ST DAVID (Dewi, Sant), the national and tutelar saint of Wales, whose annual festival, known as "St David's Day," falls on the ist of March. Few historical facts are known regarding the saint's life and actions, and the dates both of his birth and death are purely conjectural, although there is reason to suppose he was born about the year Soo and died at a great age towards the close of the 6th century. According to his various biographers he was the son of Sandde, a prince of the line of Cunedda, his mother being Non, who ranks as a Cymric saint. He seems to have taken a prominent part in the celebrated synod of Llanddewi-Brefi (see Cardiganshire), and to have presided at the so-called "Synod of Victory," held some years later at Caerleon-on-Usk. At some date unknown, St David, as penescoli or primate of South Wales, moved the seat of ecclesiastical government from Caerleon to the remote headland of Mynyw, or Menevia, which has ever since, under the name of St David's (Ty-Dewi), remained the cathedral city of the western see. St David founded numerous churches throughout all parts of South Wales, of which fifty-three still recall his name, but apparently he never penetrated farther north than the region of Powys, although he seems to have visited Cornwall. With the passing of time the saint's fame increased, and his shrine at St David's became a notable place of pilgrimage, so that by the time of the Norman conquest his importance and sanctity were fully recognized, and at Henry I.'s request he was formally canonized by Pope Calixtus II. about 1120.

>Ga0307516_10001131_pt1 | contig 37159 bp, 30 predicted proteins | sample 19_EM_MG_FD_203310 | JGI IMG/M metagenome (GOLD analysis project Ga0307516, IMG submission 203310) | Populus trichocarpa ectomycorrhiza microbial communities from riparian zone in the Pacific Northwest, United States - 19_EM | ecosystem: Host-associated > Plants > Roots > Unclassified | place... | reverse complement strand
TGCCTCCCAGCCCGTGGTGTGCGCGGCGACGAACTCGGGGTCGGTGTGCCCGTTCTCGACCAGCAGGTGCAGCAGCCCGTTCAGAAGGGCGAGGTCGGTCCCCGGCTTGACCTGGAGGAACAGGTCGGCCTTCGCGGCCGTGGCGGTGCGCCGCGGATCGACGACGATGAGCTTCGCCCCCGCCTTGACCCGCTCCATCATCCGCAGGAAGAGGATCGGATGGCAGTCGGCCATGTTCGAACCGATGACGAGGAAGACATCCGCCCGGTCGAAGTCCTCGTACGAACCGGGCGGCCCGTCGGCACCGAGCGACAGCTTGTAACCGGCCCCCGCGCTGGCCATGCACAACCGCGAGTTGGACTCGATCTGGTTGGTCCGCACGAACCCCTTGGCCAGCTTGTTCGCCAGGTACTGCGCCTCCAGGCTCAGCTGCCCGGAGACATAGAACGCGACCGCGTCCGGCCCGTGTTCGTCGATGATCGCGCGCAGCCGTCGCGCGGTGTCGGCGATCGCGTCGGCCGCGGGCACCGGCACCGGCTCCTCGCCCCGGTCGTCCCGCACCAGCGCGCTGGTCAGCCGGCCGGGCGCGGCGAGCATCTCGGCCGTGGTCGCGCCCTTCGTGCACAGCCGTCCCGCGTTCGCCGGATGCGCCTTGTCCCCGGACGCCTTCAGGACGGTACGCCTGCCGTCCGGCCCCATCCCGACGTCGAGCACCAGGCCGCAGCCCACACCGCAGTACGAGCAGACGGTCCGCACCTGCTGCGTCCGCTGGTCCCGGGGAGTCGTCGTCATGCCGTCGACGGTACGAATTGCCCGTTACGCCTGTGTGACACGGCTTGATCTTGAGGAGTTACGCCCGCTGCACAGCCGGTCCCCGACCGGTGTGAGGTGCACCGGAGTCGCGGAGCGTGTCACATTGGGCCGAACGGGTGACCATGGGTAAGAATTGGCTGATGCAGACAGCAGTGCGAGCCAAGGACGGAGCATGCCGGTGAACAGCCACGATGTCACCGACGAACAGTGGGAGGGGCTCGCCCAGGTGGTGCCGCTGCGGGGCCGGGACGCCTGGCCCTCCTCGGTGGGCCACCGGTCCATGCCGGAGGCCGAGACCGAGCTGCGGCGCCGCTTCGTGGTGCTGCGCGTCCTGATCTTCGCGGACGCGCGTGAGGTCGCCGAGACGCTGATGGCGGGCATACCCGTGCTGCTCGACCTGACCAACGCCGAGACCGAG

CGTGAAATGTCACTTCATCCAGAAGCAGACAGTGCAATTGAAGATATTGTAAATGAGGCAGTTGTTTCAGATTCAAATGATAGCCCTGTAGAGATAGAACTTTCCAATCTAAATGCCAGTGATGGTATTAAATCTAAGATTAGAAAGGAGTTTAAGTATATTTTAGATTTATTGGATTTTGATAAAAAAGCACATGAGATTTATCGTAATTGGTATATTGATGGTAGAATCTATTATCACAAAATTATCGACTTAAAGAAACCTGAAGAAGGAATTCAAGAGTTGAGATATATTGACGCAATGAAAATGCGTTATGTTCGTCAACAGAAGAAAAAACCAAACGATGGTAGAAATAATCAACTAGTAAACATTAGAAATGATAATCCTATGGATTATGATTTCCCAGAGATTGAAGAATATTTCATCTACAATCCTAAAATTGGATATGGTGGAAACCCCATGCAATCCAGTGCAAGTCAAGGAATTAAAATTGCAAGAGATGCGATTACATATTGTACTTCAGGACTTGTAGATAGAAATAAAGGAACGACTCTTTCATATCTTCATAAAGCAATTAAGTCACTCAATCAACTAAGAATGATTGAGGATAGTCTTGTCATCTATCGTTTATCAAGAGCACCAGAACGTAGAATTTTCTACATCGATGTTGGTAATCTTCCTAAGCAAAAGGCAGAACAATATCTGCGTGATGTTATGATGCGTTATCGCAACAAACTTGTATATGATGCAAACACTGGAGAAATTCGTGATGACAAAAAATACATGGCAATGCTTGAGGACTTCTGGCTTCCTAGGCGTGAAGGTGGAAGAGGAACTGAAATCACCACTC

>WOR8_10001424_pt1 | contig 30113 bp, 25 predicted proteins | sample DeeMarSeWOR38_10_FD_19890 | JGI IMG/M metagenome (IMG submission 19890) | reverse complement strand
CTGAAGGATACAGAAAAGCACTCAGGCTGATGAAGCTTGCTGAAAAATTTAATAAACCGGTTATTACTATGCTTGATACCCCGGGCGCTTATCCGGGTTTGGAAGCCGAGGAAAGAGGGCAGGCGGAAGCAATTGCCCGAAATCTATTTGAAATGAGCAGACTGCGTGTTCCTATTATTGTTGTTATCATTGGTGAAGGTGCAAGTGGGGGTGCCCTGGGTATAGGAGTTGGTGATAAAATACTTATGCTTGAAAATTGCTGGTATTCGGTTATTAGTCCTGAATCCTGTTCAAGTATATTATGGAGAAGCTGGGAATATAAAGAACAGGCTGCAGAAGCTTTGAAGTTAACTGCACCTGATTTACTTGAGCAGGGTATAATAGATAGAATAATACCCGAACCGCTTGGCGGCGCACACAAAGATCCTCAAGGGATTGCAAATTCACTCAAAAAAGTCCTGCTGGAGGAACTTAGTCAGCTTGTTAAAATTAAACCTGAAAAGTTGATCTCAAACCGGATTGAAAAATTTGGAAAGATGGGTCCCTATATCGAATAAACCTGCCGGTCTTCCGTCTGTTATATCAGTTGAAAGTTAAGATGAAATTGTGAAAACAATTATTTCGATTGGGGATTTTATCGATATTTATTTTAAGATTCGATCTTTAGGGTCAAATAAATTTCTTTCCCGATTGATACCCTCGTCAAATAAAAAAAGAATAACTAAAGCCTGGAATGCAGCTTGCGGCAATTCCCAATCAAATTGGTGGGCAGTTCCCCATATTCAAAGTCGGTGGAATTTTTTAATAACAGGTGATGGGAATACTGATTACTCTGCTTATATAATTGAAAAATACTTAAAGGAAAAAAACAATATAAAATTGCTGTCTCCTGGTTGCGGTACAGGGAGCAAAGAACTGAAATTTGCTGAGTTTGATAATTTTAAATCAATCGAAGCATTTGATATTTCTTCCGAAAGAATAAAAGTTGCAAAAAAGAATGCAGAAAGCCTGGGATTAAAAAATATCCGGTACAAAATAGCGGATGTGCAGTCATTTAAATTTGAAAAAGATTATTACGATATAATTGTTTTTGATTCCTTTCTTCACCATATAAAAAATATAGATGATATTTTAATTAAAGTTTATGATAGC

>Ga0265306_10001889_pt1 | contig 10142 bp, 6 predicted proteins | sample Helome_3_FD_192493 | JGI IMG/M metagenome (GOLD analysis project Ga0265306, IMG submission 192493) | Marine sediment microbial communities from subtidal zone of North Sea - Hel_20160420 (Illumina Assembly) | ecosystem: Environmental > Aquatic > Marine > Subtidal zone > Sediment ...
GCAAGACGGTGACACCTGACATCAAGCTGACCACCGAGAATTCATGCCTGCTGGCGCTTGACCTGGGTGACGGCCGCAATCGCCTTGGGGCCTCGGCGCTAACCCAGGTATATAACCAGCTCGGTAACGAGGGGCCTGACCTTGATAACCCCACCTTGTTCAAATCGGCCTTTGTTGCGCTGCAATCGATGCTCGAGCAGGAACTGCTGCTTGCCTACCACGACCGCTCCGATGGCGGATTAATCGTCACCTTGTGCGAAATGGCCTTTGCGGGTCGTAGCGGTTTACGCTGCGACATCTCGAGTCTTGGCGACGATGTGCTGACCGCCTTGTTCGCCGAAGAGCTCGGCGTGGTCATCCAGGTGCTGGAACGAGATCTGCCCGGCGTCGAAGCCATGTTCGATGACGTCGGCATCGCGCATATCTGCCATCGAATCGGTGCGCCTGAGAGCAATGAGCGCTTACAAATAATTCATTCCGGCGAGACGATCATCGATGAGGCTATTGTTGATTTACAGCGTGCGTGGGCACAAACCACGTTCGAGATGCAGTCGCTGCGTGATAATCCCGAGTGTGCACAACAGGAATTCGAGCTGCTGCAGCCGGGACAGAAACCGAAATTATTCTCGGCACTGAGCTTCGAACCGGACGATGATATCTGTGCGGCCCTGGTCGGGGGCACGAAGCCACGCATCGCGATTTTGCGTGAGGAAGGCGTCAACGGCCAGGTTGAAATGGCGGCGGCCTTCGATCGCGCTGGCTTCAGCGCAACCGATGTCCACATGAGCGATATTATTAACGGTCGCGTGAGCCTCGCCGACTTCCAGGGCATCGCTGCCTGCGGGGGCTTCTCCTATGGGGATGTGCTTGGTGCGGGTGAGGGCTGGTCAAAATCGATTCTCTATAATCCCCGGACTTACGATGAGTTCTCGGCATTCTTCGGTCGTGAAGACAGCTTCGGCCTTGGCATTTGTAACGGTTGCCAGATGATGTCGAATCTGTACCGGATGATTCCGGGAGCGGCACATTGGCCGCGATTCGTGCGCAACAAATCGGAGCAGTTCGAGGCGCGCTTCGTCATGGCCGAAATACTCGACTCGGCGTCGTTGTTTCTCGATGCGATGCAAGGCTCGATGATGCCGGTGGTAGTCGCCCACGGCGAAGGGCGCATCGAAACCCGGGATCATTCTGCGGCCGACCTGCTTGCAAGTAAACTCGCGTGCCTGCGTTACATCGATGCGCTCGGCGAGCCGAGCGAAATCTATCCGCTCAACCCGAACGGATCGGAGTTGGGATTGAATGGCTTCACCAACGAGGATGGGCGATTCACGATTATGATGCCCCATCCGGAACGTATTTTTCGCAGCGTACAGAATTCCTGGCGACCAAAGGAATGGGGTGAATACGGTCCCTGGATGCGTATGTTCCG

Of the many biographies of St David, the earliest known is that of Rhyddmarch, or Ricemarchus (c. 1090), one of the last British bishops of St David's, from whose work Giraldus Cambrensis chiefly compiled his extravagant life of the saint.
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